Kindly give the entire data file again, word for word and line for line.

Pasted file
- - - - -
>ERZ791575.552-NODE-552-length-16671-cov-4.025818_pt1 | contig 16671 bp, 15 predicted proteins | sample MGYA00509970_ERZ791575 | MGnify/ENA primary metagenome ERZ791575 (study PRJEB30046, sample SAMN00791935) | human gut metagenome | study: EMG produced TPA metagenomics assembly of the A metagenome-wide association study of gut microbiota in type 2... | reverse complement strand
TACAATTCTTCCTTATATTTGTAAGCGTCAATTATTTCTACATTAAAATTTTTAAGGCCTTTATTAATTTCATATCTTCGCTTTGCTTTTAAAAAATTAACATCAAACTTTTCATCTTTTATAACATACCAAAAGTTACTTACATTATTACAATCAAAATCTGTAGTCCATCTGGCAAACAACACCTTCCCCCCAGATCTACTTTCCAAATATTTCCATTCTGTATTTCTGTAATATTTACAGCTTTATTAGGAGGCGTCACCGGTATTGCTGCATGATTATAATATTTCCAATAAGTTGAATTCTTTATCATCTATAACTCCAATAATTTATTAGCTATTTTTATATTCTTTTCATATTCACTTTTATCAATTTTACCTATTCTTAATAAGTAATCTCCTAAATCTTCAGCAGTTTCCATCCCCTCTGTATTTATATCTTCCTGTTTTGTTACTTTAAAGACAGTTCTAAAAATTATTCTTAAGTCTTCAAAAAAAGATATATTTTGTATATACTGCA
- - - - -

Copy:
>ERZ791575.552-NODE-552-length-16671-cov-4.025818_pt1 | contig 16671 bp, 15 predicted proteins | sample MGYA00509970_ERZ791575 | MGnify/ENA primary metagenome ERZ791575 (study PRJEB30046, sample SAMN00791935) | human gut metagenome | study: EMG produced TPA metagenomics assembly of the A metagenome-wide association study of gut microbiota in type 2... | reverse complement strand
TACAATTCTTCCTTATATTTGTAAGCGTCAATTATTTCTACATTAAAATTTTTAAGGCCTTTATTAATTTCATATCTTCGCTTTGCTTTTAAAAAATTAACATCAAACTTTTCATCTTTTATAACATACCAAAAGTTACTTACATTATTACAATCAAAATCTGTAGTCCATCTGGCAAACAACACCTTCCCCCCAGATCTACTTTCCAAATATTTCCATTCTGTATTTCTGTAATATTTACAGCTTTATTAGGAGGCGTCACCGGTATTGCTGCATGATTATAATATTTCCAATAAGTTGAATTCTTTATCATCTATAACTCCAATAATTTATTAGCTATTTTTATATTCTTTTCATATTCACTTTTATCAATTTTACCTATTCTTAATAAGTAATCTCCTAAATCTTCAGCAGTTTCCATCCCCTCTGTATTTATATCTTCCTGTTTTGTTACTTTAAAGACAGTTCTAAAAATTATTCTTAAGTCTTCAAAAAAAGATATATTTTGTATATACTGCA